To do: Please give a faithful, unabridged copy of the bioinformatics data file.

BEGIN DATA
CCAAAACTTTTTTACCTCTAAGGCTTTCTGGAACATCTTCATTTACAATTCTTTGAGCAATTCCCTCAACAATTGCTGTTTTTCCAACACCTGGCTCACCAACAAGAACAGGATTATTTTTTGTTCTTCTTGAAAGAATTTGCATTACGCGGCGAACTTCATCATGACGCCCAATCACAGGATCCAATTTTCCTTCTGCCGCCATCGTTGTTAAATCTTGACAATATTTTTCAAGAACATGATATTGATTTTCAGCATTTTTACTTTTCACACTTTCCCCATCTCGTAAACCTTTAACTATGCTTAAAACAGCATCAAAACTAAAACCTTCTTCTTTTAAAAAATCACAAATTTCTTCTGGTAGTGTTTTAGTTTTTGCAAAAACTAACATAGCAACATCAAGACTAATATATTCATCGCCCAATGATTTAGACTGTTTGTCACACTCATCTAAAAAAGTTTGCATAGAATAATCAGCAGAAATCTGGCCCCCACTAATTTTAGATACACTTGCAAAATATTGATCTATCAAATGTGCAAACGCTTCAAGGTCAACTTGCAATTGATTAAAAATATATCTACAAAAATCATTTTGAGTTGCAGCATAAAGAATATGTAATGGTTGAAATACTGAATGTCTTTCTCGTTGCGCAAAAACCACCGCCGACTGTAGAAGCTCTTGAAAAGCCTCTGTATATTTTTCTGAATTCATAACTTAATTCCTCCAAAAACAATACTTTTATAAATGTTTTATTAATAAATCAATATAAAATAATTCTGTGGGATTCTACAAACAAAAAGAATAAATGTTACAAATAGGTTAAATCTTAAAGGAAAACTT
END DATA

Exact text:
CCAAAACTTTTTTACCTCTAAGGCTTTCTGGAACATCTTCATTTACAATTCTTTGAGCAATTCCCTCAACAATTGCTGTTTTTCCAACACCTGGCTCACCAACAAGAACAGGATTATTTTTTGTTCTTCTTGAAAGAATTTGCATTACGCGGCGAACTTCATCATGACGCCCAATCACAGGATCCAATTTTCCTTCTGCCGCCATCGTTGTTAAATCTTGACAATATTTTTCAAGAACATGATATTGATTTTCAGCATTTTTACTTTTCACACTTTCCCCATCTCGTAAACCTTTAACTATGCTTAAAACAGCATCAAAACTAAAACCTTCTTCTTTTAAAAAATCACAAATTTCTTCTGGTAGTGTTTTAGTTTTTGCAAAAACTAACATAGCAACATCAAGACTAATATATTCATCGCCCAATGATTTAGACTGTTTGTCACACTCATCTAAAAAAGTTTGCATAGAATAATCAGCAGAAATCTGGCCCCCACTAATTTTAGATACACTTGCAAAATATTGATCTATCAAATGTGCAAACGCTTCAAGGTCAACTTGCAATTGATTAAAAATATATCTACAAAAATCATTTTGAGTTGCAGCATAAAGAATATGTAATGGTTGAAATACTGAATGTCTTTCTCGTTGCGCAAAAACCACCGCCGACTGTAGAAGCTCTTGAAAAGCCTCTGTATATTTTTCTGAATTCATAACTTAATTCCTCCAAAAACAATACTTTTATAAATGTTTTATTAATAAATCAATATAAAATAATTCTGTGGGATTCTACAAACAAAAAGAATAAATGTTACAAATAGGTTAAATCTTAAAGGAAAACTT